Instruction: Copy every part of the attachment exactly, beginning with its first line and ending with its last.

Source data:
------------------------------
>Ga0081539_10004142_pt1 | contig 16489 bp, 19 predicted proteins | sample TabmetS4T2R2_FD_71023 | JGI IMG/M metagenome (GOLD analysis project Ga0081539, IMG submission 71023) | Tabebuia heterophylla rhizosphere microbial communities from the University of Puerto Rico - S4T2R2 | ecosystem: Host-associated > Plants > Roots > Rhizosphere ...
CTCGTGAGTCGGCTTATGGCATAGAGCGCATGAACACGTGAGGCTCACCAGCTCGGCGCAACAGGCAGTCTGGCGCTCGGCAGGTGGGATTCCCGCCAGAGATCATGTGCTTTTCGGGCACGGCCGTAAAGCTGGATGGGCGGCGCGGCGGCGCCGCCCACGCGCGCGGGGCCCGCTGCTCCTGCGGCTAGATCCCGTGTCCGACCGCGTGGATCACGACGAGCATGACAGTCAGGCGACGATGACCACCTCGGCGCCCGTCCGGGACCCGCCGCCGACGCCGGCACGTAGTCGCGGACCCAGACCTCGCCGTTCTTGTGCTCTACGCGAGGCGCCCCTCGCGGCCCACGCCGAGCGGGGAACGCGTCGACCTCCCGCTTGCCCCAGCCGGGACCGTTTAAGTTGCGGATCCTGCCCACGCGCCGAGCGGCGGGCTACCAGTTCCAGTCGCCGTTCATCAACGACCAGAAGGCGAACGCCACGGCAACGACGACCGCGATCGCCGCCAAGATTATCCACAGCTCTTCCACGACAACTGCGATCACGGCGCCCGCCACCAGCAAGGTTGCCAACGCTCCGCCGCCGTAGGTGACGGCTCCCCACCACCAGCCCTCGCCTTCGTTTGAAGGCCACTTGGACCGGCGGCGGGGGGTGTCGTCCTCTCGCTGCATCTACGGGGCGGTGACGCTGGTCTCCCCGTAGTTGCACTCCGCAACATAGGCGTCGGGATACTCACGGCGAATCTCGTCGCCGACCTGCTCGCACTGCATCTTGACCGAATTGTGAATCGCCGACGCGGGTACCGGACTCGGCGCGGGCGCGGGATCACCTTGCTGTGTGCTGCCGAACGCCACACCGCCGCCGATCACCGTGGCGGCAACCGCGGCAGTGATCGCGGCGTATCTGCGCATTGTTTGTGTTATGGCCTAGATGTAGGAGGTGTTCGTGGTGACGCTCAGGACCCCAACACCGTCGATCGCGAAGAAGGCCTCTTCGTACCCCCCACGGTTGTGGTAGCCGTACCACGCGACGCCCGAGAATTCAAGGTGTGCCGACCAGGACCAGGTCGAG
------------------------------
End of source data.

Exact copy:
>Ga0081539_10004142_pt1 | contig 16489 bp, 19 predicted proteins | sample TabmetS4T2R2_FD_71023 | JGI IMG/M metagenome (GOLD analysis project Ga0081539, IMG submission 71023) | Tabebuia heterophylla rhizosphere microbial communities from the University of Puerto Rico - S4T2R2 | ecosystem: Host-associated > Plants > Roots > Rhizosphere ...
CTCGTGAGTCGGCTTATGGCATAGAGCGCATGAACACGTGAGGCTCACCAGCTCGGCGCAACAGGCAGTCTGGCGCTCGGCAGGTGGGATTCCCGCCAGAGATCATGTGCTTTTCGGGCACGGCCGTAAAGCTGGATGGGCGGCGCGGCGGCGCCGCCCACGCGCGCGGGGCCCGCTGCTCCTGCGGCTAGATCCCGTGTCCGACCGCGTGGATCACGACGAGCATGACAGTCAGGCGACGATGACCACCTCGGCGCCCGTCCGGGACCCGCCGCCGACGCCGGCACGTAGTCGCGGACCCAGACCTCGCCGTTCTTGTGCTCTACGCGAGGCGCCCCTCGCGGCCCACGCCGAGCGGGGAACGCGTCGACCTCCCGCTTGCCCCAGCCGGGACCGTTTAAGTTGCGGATCCTGCCCACGCGCCGAGCGGCGGGCTACCAGTTCCAGTCGCCGTTCATCAACGACCAGAAGGCGAACGCCACGGCAACGACGACCGCGATCGCCGCCAAGATTATCCACAGCTCTTCCACGACAACTGCGATCACGGCGCCCGCCACCAGCAAGGTTGCCAACGCTCCGCCGCCGTAGGTGACGGCTCCCCACCACCAGCCCTCGCCTTCGTTTGAAGGCCACTTGGACCGGCGGCGGGGGGTGTCGTCCTCTCGCTGCATCTACGGGGCGGTGACGCTGGTCTCCCCGTAGTTGCACTCCGCAACATAGGCGTCGGGATACTCACGGCGAATCTCGTCGCCGACCTGCTCGCACTGCATCTTGACCGAATTGTGAATCGCCGACGCGGGTACCGGACTCGGCGCGGGCGCGGGATCACCTTGCTGTGTGCTGCCGAACGCCACACCGCCGCCGATCACCGTGGCGGCAACCGCGGCAGTGATCGCGGCGTATCTGCGCATTGTTTGTGTTATGGCCTAGATGTAGGAGGTGTTCGTGGTGACGCTCAGGACCCCAACACCGTCGATCGCGAAGAAGGCCTCTTCGTACCCCCCACGGTTGTGGTAGCCGTACCACGCGACGCCCGAGAATTCAAGGTGTGCCGACCAGGACCAGGTCGAG